You may have seen TV commercials with Barry Manilow and less famous senior citizens talking about AFib. That’s shorthand for atrial fibrillation, the most common cause of irregular heartbeats.
When you have AFib, the electrical signals to the upper chambers of your heart become disorganized. A healthy heart beats steadily for about 60 times a minute at rest. With AFib, that can increase to 300 beats a minute or more.
For most patients, the major concern is increased risk of stroke and heart complications. AFib affects more than 2.7 million Americans, and often goes undiagnosed in cases where there are no visible symptoms.
Learn how to protect your heart and overall health. Study this quick guide to AFib.
Living with Atrial Fibrillation
While the likelihood of having AFib increases with age, you can develop the condition at any age. It can be short term or permanent, so the duration and root causes will help determine what kind of treatment you need.
Try these strategies:
- Spot the symptoms. A rapid and irregular heartbeat is the most obvious sign. You may also experience general fatigue and shortness of breath, especially during physical activity.
- Get diagnosed. If AFib is suspected, your doctor will perform an electrocardiogram to study your heart function. You may also need some additional tests, like a chest x-ray or walking on a treadmill to see how that affects your heart rate.
- Manage underlying conditions. Other health issues may affect AFib. That could include hyperthyroidism and heart conditions. Coordinated treatment enables more positive outcomes.
- Take medication. Many patients need to take blood thinners to manage the risk of stroke. Follow your doctor’s recommendations carefully. You may need regular blood checks and certain dietary changes.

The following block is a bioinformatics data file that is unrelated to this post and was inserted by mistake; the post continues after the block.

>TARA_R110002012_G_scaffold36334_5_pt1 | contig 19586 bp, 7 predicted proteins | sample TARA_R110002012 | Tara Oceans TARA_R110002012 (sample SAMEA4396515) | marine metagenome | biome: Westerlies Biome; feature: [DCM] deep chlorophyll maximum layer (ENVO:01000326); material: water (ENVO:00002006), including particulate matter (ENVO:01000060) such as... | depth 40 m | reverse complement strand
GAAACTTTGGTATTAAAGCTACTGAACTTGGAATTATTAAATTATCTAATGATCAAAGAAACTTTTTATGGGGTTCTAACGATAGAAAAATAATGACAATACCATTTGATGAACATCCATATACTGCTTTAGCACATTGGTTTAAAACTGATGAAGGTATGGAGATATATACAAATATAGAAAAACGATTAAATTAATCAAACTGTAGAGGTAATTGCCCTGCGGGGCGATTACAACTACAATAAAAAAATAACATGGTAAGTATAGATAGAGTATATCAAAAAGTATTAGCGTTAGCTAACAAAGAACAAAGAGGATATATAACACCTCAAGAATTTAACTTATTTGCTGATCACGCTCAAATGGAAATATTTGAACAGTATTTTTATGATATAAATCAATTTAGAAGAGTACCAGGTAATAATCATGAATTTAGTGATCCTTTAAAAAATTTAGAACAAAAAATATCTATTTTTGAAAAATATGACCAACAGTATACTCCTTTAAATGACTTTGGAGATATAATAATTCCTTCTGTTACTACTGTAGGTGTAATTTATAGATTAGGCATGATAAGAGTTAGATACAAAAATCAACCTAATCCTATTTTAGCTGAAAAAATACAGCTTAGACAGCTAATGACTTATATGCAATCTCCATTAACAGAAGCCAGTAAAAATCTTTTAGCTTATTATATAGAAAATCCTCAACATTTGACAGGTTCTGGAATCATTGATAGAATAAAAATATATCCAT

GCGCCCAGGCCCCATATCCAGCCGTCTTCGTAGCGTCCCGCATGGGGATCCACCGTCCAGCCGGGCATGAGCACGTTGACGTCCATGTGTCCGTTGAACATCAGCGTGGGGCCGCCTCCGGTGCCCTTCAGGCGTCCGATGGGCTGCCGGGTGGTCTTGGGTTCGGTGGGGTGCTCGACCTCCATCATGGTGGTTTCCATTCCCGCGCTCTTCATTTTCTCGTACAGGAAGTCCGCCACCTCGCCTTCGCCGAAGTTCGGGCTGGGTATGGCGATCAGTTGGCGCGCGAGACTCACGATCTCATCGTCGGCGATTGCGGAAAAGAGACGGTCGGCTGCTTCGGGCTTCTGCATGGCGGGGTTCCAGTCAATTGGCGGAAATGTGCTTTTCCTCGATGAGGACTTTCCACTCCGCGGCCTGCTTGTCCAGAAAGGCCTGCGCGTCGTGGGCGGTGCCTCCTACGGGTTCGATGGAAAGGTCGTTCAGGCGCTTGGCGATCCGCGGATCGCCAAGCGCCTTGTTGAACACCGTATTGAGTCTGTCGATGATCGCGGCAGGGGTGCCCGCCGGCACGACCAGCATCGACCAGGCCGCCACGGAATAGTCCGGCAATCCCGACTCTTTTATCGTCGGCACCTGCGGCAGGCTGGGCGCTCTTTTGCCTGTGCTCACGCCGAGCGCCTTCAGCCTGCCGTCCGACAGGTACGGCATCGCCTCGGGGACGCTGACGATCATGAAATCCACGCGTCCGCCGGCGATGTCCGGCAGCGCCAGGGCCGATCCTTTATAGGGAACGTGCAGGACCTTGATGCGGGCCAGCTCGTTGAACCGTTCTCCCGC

- Consider surgery. Newer procedures like catheter ablation show great promise. It can restore normal heart rhythm by using radiofrequency energy to change the electrical signals in your body.
- Keep a journal. Tracking your AFib triggers can help you to change your habits. For example, you might benefit from cutting down on caffeine. Discuss your personal concerns with your doctor.
Other Ways to Reduce Your Risk of Stroke
When you have AFib, you’re at five times the usual risk for having a stroke. Knowing the early signs, like drooping facial muscles and slurred speech, can help you to get immediate care and enhance your recovery.
You can also take some additional preventive steps, such as these:
- Quit smoking. An estimated 20% of strokes are caused by smoking, because it thickens your blood and may lead to clotting. It often takes several attempts before you succeed, so keep trying.
- Lose weight. Being overweight can double your chances of having a stroke. Shed excess pounds with a balanced diet low in saturated fats.
- Exercise regularly. Physical activity helps too. Use aerobics and strength training to burn calories and strengthen your heart. Your doctor can guide you in designing a program that’s safe for you.
- Consume alcohol in moderation. Heavy drinking can trigger AFib. Limit yourself to no more than one drink a day. Take days off from alcohol each week.
- Lower your blood pressure. These lifestyle changes and a little less salt in your diet can help lower your blood pressure dramatically. You may also want to use home monitoring to measure your progress and catch any complications.
- Drink water. Staying hydrated is a simple way to help thin your blood. Carry a water bottle around with you and sip regularly.
Talk with your doctor if you or a loved one are living with AFib. More effective treatment options have become available in recent years. Lifestyle changes and appropriate medical care can help you to lead a long and active life.